Why the Fed won’t rush to raise rates

Job creation in the US continues to strengthen, but there are a couple of reasons why the Federal Reserve will exercise caution when it comes to lifting rates.

The US is creating jobs at its fastest pace since Bill Clinton was in office. But with oil prices collapsing and the US dollar shifting higher, there is good reason to believe that the Federal Reserve will take a cautious approach to policy normalisation.

Non-farm payrolls rose by 252,000 in December, beating market expectations, to complete the strongest year for job creation since 1999. Payrolls were revised up in both November (up 353,000 compared with an earlier estimate of 321,000 and October (up 261,000 compared with 243,000).

The monthly trend is now rising at its fastest pace since November 1997. Over the past twelve months, the US economy has experienced a net increase of 2.95 million jobs. Non-farm payrolls are now 1.98 million above their pre-crisis peak.

Private non-farm payrolls rose by 240,000 in December, while government payrolls climbed by 12,000. State and local governments drove the rise in public sector jobs.

Local government payrolls climbed 87,000 during 2014; state government payrolls by 21,000; while federal government payrolls fell by 17,000. Government payrolls -- at all levels -- remain well below their peaks. In fact, federal government employment is at around its lowest level since 1966.

That should begin to change now that there is less pressure on the Obama administration to cut government spending. Federal payrolls should begin to pick up modestly in the remaining months of Barack Obama’s presidency.

The services sector continues to be the engine behind the recovery, gaining a further 185,000 jobs in December. Over the past, year, the services industry has account for almost 85 per cent of total job growth.

As a consequence of strong job growth, the unemployment rate fell to 5.6 per cent in December and is down by 1.1 percentage points over the past year. An important part of the narrative is that during that time, the unemployment rate was not driven down by the participation rate, which has remained broadly unchanged over the year.

Nevertheless, it is widely anticipated that the participation rate will decline further over the next decade. That’s the nature of unfavourable demographics but there may be a short-term boost as strong employment numbers drag the long-term unemployed -- who may have stopped looking and are therefore no longer counted among the unemployed -- back into the market.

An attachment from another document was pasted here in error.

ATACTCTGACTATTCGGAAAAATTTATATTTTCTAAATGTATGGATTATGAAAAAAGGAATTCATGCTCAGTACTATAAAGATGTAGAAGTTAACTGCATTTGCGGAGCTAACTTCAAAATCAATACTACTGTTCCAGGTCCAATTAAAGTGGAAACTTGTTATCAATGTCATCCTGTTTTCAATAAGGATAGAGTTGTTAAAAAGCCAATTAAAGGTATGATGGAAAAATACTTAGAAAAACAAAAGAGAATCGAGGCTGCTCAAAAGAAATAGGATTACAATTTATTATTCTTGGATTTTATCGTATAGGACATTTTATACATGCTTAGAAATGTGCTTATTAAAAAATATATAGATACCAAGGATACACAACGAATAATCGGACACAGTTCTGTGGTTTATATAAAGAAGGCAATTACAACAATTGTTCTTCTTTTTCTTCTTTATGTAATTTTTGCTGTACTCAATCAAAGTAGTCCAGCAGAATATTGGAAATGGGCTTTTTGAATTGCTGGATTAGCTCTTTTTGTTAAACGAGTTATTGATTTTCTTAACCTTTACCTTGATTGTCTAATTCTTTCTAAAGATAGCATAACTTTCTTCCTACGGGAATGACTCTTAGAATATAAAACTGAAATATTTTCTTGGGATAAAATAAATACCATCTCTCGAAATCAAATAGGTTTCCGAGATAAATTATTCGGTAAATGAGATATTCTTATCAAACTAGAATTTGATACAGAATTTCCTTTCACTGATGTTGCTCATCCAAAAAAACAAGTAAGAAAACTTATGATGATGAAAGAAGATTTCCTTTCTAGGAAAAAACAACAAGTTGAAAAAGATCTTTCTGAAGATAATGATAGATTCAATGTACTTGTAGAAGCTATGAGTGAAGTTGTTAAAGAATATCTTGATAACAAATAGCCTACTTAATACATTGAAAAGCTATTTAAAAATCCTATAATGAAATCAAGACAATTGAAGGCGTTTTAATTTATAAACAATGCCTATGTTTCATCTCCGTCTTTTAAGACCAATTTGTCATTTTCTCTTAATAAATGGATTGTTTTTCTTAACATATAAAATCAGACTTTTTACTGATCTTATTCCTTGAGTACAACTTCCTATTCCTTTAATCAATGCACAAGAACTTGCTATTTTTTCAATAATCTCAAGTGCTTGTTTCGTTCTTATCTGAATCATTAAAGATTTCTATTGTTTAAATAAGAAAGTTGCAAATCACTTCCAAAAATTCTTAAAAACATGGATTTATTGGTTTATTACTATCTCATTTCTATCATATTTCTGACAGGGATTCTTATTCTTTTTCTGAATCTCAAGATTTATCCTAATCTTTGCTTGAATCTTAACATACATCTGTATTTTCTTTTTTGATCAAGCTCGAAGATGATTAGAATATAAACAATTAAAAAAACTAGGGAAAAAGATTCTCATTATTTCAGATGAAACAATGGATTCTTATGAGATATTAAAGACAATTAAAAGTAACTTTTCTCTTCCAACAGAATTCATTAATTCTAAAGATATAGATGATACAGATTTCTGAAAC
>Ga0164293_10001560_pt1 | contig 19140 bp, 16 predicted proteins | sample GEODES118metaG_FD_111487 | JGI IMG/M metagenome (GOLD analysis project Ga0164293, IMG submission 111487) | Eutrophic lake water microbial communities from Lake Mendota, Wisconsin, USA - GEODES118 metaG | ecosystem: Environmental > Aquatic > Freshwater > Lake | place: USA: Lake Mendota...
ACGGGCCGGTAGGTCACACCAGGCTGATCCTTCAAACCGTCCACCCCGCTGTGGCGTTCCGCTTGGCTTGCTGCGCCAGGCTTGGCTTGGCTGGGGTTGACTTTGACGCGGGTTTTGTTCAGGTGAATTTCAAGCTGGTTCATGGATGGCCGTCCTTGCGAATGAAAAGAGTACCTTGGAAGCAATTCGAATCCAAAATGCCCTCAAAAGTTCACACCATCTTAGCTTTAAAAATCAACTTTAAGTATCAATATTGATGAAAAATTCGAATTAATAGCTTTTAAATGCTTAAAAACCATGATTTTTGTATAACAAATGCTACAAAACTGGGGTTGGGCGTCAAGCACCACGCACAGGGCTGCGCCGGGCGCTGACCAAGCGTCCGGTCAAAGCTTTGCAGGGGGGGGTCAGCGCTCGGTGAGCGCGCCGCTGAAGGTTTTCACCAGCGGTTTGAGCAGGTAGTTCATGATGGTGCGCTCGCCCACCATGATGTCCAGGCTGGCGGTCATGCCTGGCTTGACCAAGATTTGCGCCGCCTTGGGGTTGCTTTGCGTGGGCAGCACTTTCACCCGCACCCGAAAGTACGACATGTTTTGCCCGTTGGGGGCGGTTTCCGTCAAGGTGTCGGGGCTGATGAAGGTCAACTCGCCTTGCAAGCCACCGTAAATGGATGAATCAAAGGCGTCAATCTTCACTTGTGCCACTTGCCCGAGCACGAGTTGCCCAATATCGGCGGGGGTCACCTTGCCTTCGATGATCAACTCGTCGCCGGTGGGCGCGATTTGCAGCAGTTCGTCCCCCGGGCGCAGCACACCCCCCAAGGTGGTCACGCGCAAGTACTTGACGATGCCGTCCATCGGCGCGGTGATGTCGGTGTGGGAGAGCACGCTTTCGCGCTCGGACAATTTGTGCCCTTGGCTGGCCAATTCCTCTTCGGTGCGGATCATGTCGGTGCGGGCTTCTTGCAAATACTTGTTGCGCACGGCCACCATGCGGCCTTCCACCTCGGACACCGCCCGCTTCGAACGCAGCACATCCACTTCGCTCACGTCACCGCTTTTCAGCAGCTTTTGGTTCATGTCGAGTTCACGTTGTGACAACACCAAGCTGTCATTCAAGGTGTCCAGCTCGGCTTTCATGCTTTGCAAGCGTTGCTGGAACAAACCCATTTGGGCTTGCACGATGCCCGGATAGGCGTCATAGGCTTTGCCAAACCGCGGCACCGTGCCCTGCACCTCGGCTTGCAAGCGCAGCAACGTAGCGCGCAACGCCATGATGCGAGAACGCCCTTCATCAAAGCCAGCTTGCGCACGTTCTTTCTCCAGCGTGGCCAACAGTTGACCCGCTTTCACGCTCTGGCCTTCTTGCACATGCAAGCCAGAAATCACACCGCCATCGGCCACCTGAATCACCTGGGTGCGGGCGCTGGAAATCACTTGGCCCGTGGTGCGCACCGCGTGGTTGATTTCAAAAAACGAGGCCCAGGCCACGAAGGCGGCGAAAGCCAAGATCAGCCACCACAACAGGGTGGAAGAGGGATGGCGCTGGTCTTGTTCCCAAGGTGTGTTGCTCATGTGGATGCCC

The recent run of strong employment numbers has some important implications. Obviously it brings an interest rate hike and policy normalisation closer. But there is still considerable uncertainty surrounding the timing of a rate hike.

Most of the major labour market indicators -- and the broader economic indicators -- point towards the need for policy normalisation. Except one.

Inflation remains surprising benign given the developments across the broader economy. The recent collapse in the oil price -- which presents a deflationary risk for Europe and will ease inflation in the US -- will surely keep inflation contained in the near term.

The net impact of a lower oil price should be positive -- a point recently noted by the Federal Reserve in their minutes. But it will also have a disruptive effect on certain sectors of the US economy; however, the boost to household incomes and the jobs created through retail and other spending should be sufficient to support the US economy through a volatile period.

For mine, the most important labour market indicator in the next three-to-six months will be the average hourly wages. This will show the extent to which job creation is absorbing spare capacity and that will directly affect the domestic component of inflation.

Average hourly earnings collapsed in December -- it’s not clear why -- but I expect that with hindsight we will view this months’ outcome as a statistically quirk rather than a meaningful development. Strong jobs growth and softer wages are consistent in the presence of compositional change but such a sharp movement during normal times appears highly unlikely.

Oil prices and a higher exchange rate will weigh on inflation but stronger and more persistent wage growth should be sufficient for a forward-looking central back to begin the process of policy normalisation.

In previous articles I have argued that an unemployment rate of 5.5 per cent might be sufficient to get the Federal Reserve moving. Following a period of financial market volatility, I think the Fed will be more conservative than that, particularly if an unemployment rate of that nature if reached in the next month or two.

Regardless of how the timing unfolds, it is fair to say that the Fed will take a slow and cautious approach. Even if policy normalisation begins in the first half of this year, it is unlikely that the Fed will raise rates more than a few times, particularly with inflation remaining well contained.